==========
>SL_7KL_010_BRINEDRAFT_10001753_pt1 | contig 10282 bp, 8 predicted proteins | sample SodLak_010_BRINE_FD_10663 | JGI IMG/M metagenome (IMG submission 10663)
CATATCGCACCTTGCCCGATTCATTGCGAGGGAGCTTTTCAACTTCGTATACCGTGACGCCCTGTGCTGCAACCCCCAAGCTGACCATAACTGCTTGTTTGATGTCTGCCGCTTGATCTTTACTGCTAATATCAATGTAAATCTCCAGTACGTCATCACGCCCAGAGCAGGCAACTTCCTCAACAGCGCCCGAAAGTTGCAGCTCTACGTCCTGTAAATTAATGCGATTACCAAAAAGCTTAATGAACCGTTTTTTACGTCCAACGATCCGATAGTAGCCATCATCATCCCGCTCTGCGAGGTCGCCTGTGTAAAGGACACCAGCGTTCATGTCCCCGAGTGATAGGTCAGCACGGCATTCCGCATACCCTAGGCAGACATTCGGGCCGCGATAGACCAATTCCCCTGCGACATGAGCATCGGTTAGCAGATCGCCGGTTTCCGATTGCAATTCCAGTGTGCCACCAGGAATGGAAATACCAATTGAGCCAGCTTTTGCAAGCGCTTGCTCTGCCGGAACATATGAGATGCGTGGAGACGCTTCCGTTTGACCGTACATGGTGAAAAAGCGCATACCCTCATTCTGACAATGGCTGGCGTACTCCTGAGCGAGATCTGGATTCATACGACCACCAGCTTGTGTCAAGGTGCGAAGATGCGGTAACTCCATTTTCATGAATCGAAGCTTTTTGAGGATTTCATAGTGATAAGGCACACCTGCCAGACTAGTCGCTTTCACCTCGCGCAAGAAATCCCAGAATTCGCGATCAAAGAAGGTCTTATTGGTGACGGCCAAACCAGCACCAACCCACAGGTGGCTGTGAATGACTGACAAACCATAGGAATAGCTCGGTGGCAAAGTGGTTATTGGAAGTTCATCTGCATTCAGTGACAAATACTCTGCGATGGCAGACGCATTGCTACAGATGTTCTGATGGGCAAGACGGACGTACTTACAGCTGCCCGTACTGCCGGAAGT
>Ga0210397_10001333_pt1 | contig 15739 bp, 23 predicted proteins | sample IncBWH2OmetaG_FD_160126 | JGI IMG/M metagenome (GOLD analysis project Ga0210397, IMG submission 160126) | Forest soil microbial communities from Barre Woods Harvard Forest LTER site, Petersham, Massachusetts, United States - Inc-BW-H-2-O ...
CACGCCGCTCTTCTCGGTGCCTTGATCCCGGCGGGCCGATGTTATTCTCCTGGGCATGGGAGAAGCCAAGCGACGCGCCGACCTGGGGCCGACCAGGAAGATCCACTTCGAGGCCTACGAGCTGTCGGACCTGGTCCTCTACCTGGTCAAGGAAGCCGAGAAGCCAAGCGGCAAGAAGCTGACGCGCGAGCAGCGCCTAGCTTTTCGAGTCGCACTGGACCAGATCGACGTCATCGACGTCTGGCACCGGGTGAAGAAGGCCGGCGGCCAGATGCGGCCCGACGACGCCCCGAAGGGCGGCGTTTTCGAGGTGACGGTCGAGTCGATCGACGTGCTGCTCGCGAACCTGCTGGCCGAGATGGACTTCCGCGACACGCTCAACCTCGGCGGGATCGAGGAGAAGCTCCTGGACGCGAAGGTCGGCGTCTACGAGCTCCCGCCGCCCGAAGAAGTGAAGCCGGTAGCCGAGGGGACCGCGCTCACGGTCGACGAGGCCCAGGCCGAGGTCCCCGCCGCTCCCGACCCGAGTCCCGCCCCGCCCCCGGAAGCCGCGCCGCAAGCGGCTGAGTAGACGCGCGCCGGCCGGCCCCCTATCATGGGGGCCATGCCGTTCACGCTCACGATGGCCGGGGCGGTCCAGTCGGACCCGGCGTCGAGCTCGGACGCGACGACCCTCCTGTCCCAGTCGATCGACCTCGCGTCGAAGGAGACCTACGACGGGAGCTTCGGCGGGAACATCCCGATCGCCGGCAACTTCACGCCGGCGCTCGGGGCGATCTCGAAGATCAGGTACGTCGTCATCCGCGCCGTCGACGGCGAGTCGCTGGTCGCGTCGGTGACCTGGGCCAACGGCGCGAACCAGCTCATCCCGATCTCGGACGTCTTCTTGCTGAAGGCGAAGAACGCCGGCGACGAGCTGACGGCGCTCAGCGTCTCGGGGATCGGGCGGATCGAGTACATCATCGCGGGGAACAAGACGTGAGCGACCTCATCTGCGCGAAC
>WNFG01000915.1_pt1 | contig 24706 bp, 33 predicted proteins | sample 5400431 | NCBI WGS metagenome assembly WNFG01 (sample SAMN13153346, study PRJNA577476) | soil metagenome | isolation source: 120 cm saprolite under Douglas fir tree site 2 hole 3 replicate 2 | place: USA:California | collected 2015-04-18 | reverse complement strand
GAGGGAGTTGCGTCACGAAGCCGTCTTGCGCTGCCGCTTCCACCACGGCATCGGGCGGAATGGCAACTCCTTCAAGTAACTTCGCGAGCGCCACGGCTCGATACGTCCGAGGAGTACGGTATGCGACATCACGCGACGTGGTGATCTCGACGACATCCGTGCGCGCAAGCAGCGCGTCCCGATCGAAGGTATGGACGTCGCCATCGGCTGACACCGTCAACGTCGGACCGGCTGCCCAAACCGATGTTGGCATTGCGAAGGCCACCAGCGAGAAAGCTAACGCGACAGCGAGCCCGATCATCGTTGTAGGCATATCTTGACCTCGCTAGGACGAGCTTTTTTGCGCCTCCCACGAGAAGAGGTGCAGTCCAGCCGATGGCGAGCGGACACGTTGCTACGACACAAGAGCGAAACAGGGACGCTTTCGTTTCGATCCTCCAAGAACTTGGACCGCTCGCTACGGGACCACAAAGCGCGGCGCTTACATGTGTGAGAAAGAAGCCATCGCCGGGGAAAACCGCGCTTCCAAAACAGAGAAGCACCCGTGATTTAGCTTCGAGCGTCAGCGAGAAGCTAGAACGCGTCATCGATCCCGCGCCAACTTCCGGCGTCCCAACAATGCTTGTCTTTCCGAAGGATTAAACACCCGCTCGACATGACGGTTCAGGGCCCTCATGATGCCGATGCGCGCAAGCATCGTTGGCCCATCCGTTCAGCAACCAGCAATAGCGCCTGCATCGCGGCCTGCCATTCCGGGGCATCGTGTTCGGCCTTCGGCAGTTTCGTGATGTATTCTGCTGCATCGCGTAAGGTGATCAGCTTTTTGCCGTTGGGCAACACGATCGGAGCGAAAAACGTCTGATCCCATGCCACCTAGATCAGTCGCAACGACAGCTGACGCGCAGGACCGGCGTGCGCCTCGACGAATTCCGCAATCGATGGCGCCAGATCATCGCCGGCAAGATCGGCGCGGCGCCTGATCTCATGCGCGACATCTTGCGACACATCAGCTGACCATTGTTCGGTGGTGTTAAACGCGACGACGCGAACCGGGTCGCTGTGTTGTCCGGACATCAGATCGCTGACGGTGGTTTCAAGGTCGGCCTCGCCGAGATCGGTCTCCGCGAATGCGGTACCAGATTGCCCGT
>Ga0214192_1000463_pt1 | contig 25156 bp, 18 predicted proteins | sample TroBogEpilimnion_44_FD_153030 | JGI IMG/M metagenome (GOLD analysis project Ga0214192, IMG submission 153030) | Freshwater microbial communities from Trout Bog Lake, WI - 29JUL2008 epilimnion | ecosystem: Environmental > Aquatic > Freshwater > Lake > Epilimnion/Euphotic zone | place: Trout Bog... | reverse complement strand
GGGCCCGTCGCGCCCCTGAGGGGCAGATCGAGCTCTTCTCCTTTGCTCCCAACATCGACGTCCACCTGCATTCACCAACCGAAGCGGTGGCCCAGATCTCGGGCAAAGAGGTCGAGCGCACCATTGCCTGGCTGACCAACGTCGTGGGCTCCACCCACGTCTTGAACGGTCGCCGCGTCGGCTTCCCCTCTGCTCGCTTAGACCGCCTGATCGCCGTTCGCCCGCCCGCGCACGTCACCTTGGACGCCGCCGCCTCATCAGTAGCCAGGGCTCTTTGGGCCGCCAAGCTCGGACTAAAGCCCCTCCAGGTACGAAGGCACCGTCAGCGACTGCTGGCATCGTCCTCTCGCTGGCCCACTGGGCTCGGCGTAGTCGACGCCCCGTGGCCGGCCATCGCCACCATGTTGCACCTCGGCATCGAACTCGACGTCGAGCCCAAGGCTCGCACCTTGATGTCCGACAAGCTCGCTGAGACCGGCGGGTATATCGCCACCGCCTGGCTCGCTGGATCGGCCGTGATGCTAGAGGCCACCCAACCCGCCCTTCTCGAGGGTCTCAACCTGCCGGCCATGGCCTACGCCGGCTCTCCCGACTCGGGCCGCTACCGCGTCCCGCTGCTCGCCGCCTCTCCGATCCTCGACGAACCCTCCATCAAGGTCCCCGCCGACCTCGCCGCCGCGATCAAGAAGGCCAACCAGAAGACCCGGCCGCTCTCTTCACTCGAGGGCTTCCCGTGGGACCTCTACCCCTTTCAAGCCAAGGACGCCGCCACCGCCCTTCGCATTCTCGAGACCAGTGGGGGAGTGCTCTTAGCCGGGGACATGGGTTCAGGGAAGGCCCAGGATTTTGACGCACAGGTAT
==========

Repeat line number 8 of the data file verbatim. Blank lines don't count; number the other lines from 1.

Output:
GGGCCCGTCGCGCCCCTGAGGGGCAGATCGAGCTCTTCTCCTTTGCTCCCAACATCGACGTCCACCTGCATTCACCAACCGAAGCGGTGGCCCAGATCTCGGGCAAAGAGGTCGAGCGCACCATTGCCTGGCTGACCAACGTCGTGGGCTCCACCCACGTCTTGAACGGTCGCCGCGTCGGCTTCCCCTCTGCTCGCTTAGACCGCCTGATCGCCGTTCGCCCGCCCGCGCACGTCACCTTGGACGCCGCCGCCTCATCAGTAGCCAGGGCTCTTTGGGCCGCCAAGCTCGGACTAAAGCCCCTCCAGGTACGAAGGCACCGTCAGCGACTGCTGGCATCGTCCTCTCGCTGGCCCACTGGGCTCGGCGTAGTCGACGCCCCGTGGCCGGCCATCGCCACCATGTTGCACCTCGGCATCGAACTCGACGTCGAGCCCAAGGCTCGCACCTTGATGTCCGACAAGCTCGCTGAGACCGGCGGGTATATCGCCACCGCCTGGCTCGCTGGATCGGCCGTGATGCTAGAGGCCACCCAACCCGCCCTTCTCGAGGGTCTCAACCTGCCGGCCATGGCCTACGCCGGCTCTCCCGACTCGGGCCGCTACCGCGTCCCGCTGCTCGCCGCCTCTCCGATCCTCGACGAACCCTCCATCAAGGTCCCCGCCGACCTCGCCGCCGCGATCAAGAAGGCCAACCAGAAGACCCGGCCGCTCTCTTCACTCGAGGGCTTCCCGTGGGACCTCTACCCCTTTCAAGCCAAGGACGCCGCCACCGCCCTTCGCATTCTCGAGACCAGTGGGGGAGTGCTCTTAGCCGGGGACATGGGTTCAGGGAAGGCCCAGGATTTTGACGCACAGGTAT